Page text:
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Key Points

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  • Disease summary:

    • Aplastic anemia (AA) is the prototypic disease of hematopoietic stem cell failure. It is characterized by an empty bone marrow resulting in low peripheral blood cell counts (pancytopenia).

    • AA can be acquired or inherited. Most common types of inherited AA are Fanconi anemia, dyskeratosiscongenita, and Shwachman-Diamond syndrome.

    • Acquired AA is an immune-mediated condition in which activated type-1 cytotoxic T cells target hematopoietic stem and progenitor cells in the marrow.

    • Whereas congenital AA is more frequent in the first and second decades of life and is associated with physical abnormalities (café-au-lait spots, hyperpigmentation, short stature, abnormal thumbs in Fanconi anemia; nail dystrophy, leukoplakia, and reticular hyperpigmentation in dyskeratosiscongenita; and exocrine pancreatic insufficiency in Shwachman-Diamond syndrome), the incidence of acquired AA is bimodal, peaking in adolescence (15 years) and greater than 50 years and physical anomalies are absent.

  • Differential diagnosis:

    • Other causes of pancytopenia must be excluded: acute leukemia, myelodysplastic syndrome, pernicious anemia, bone marrow infiltration by other neoplasias.

    • It is not uncommon that a constitutional type of aplastic anemia to manifest without the usual clinical findings. Thus, it is necessary to perform ancillary diagnostic tests for the differential diagnosis of inherited bone marrow failure syndromes (Table 33-1), especially in children. Chromosome breakage test is routinely performed for the diagnosis of Fanconi anemia and telomere length measurement for the diagnosis of dyskeratosis congenita.

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  • Monogenic forms:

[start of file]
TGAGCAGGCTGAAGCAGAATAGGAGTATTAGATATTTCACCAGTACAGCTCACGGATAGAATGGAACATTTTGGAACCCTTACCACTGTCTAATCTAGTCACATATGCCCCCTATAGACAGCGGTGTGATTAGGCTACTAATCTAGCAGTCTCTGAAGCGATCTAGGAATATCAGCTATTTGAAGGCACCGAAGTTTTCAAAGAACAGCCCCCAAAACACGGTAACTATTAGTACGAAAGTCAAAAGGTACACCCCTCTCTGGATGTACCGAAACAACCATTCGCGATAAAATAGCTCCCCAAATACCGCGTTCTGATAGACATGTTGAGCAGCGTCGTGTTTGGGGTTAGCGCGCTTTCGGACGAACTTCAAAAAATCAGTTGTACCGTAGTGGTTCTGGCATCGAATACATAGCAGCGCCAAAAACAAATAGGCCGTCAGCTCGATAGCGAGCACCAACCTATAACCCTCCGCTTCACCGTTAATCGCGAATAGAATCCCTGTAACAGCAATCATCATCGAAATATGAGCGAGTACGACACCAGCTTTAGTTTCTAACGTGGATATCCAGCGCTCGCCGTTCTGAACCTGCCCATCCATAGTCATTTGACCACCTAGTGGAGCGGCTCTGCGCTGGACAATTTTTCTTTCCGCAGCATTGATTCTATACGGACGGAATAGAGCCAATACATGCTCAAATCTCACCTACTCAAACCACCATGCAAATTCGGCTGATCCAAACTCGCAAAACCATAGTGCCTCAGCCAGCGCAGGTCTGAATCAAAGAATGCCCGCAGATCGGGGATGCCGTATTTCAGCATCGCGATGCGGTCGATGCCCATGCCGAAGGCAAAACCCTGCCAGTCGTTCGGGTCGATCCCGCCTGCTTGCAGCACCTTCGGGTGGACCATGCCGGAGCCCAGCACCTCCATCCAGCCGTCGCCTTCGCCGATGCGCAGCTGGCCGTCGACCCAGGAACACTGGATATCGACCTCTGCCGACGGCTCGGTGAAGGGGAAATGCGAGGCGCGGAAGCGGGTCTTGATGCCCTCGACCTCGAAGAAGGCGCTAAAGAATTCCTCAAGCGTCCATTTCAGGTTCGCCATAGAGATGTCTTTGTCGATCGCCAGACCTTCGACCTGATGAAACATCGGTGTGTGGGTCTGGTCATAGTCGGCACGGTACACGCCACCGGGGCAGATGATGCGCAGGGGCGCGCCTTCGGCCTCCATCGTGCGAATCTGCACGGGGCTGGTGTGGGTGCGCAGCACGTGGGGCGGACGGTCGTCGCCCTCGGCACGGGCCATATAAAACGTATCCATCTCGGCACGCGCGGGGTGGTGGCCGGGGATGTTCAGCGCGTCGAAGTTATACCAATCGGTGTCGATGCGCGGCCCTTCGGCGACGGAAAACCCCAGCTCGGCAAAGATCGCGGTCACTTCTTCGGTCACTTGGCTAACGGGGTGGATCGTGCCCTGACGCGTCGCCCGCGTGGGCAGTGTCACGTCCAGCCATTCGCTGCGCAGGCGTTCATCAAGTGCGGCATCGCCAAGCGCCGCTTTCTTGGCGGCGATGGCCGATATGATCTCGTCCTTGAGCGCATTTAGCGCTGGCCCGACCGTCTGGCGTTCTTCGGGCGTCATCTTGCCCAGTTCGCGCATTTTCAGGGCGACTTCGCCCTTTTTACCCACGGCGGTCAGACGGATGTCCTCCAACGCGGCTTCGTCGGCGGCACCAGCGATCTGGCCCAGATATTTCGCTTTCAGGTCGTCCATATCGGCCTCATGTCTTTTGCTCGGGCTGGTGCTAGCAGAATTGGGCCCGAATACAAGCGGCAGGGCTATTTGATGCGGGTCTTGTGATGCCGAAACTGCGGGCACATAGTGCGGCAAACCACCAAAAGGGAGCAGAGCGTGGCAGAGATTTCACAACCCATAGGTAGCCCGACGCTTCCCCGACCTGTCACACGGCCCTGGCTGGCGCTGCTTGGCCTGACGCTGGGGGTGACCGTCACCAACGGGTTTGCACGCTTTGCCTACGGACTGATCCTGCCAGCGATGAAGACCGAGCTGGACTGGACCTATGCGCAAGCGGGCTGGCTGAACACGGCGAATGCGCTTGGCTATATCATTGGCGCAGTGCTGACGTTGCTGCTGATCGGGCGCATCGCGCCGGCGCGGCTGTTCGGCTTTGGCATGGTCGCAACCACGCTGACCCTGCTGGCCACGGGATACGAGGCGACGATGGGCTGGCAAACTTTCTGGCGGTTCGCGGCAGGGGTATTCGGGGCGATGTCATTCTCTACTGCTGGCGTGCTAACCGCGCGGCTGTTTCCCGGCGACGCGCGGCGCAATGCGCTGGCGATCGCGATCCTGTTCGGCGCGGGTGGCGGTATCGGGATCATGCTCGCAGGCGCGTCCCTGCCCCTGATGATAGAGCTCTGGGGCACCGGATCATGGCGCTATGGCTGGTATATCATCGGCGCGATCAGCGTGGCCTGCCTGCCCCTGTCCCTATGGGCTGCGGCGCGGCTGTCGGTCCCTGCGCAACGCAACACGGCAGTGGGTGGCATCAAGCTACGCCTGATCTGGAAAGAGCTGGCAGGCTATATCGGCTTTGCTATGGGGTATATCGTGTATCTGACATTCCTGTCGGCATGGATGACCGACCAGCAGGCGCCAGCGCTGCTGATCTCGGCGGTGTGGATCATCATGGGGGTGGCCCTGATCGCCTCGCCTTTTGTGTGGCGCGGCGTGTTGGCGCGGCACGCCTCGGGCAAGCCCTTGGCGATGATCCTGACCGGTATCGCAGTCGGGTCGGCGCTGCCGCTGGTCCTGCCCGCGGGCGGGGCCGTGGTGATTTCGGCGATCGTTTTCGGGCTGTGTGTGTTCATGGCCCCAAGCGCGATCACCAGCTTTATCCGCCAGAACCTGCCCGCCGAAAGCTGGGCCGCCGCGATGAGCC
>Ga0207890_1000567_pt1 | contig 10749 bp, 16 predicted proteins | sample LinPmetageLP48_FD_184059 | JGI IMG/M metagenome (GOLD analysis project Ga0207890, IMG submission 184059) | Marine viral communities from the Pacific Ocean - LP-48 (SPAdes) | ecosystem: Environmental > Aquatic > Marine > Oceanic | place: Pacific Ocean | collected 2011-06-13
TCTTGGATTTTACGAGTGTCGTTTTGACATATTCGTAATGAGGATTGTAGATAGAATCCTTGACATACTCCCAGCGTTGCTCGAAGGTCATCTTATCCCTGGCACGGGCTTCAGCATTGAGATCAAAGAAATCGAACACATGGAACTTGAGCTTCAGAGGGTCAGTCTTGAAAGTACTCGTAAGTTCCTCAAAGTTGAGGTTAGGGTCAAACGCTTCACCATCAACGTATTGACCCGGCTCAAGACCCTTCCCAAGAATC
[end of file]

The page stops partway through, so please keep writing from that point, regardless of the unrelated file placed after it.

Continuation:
• Fanconi anemia, dyskeratosis congenita, and Shwachman-Diamond syndrome are monogenic forms of constitutional aplastic anemia (Table 33-1).

    • Fanconi anemia: biallelic mutations in one of the at least complementation groups (FANC) (A, B, C, D1 [BRCA2], D2, E, F, G, I, J [BRIP1/BACH1], L, M, N [PALB2], O [RAD51C], and P [SLX4]) are necessary for disease, except for the FANCB gene, which is located in the X chromosome. Mutations in FANCA are etiologic in up to 70% of cases; mutations in FANCC are found in approximately 14% of patients; mutations in FANCG are found in 10% of cases; and mutations in each of the other complementation groups are observed in less than 3% of cases.

    • Dyskeratosiscongenita: the X-linked form is caused by mutations in the DKC1 gene (~30% of cases); the autosomal dominant form may be caused by mutations in TINF2 (~15%), TERC (~10%), or TERT (~10%); the autosomal recessive form is rare and mutations in TERT, TERC, NHP2 (<1%), NOP10 (<1%), or TCAB1 (<1%) are etiologic.

    • Shwachman-Diamond syndrome: biallelic mutations in the SBDS gene are found in approximately 90% of patients.

    • Acquired AA: although the vast majority of cases are immune mediated, heterozygous mutations in TERT, TERC, or SBDS are found in approximately 10% of cases and are considered genetic risk factors for disease.

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  • Family history:

    • Patients with constitutional aplastic anemia usually have a positive family history for aplastic anemia, but also for leukemia or other types of cancer. Of clinical significance, in “acquired”AA, a family history for leukemia, pulmonary fibrosis, or hepatic disease may suggest ...

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